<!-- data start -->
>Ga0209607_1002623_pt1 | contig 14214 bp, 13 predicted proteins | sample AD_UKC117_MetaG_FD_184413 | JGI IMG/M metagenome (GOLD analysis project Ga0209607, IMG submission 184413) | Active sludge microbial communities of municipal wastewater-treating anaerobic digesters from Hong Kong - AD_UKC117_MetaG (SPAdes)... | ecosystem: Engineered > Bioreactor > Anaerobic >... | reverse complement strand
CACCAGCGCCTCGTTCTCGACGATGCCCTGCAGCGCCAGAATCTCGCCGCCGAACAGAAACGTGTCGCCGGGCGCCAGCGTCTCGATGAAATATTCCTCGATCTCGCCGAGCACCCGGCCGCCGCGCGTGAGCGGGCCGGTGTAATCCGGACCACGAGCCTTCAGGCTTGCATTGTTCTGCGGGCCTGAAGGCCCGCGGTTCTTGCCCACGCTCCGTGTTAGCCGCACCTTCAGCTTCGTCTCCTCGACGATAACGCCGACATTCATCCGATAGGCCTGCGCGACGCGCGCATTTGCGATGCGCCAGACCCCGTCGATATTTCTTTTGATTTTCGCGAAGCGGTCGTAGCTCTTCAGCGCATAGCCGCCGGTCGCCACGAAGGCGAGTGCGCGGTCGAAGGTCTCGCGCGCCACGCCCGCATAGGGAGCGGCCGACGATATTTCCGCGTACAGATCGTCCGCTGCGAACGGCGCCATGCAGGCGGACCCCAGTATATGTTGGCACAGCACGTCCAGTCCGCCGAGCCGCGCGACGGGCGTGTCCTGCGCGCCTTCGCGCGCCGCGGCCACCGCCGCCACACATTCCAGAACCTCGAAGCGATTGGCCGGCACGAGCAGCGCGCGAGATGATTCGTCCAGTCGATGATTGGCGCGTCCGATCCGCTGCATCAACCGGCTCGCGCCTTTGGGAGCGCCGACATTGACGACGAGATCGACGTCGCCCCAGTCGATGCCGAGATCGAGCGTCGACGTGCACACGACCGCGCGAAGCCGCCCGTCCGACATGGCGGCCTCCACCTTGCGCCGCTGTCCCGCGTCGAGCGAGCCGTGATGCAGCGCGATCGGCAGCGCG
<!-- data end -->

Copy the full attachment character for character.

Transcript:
>Ga0209607_1002623_pt1 | contig 14214 bp, 13 predicted proteins | sample AD_UKC117_MetaG_FD_184413 | JGI IMG/M metagenome (GOLD analysis project Ga0209607, IMG submission 184413) | Active sludge microbial communities of municipal wastewater-treating anaerobic digesters from Hong Kong - AD_UKC117_MetaG (SPAdes)... | ecosystem: Engineered > Bioreactor > Anaerobic >... | reverse complement strand
CACCAGCGCCTCGTTCTCGACGATGCCCTGCAGCGCCAGAATCTCGCCGCCGAACAGAAACGTGTCGCCGGGCGCCAGCGTCTCGATGAAATATTCCTCGATCTCGCCGAGCACCCGGCCGCCGCGCGTGAGCGGGCCGGTGTAATCCGGACCACGAGCCTTCAGGCTTGCATTGTTCTGCGGGCCTGAAGGCCCGCGGTTCTTGCCCACGCTCCGTGTTAGCCGCACCTTCAGCTTCGTCTCCTCGACGATAACGCCGACATTCATCCGATAGGCCTGCGCGACGCGCGCATTTGCGATGCGCCAGACCCCGTCGATATTTCTTTTGATTTTCGCGAAGCGGTCGTAGCTCTTCAGCGCATAGCCGCCGGTCGCCACGAAGGCGAGTGCGCGGTCGAAGGTCTCGCGCGCCACGCCCGCATAGGGAGCGGCCGACGATATTTCCGCGTACAGATCGTCCGCTGCGAACGGCGCCATGCAGGCGGACCCCAGTATATGTTGGCACAGCACGTCCAGTCCGCCGAGCCGCGCGACGGGCGTGTCCTGCGCGCCTTCGCGCGCCGCGGCCACCGCCGCCACACATTCCAGAACCTCGAAGCGATTGGCCGGCACGAGCAGCGCGCGAGATGATTCGTCCAGTCGATGATTGGCGCGTCCGATCCGCTGCATCAACCGGCTCGCGCCTTTGGGAGCGCCGACATTGACGACGAGATCGACGTCGCCCCAGTCGATGCCGAGATCGAGCGTCGACGTGCACACGACCGCGCGAAGCCGCCCGTCCGACATGGCGGCCTCCACCTTGCGCCGCTGTCCCGCGTCGAGCGAGCCGTGATGCAGCGCGATCGGCAGCGCG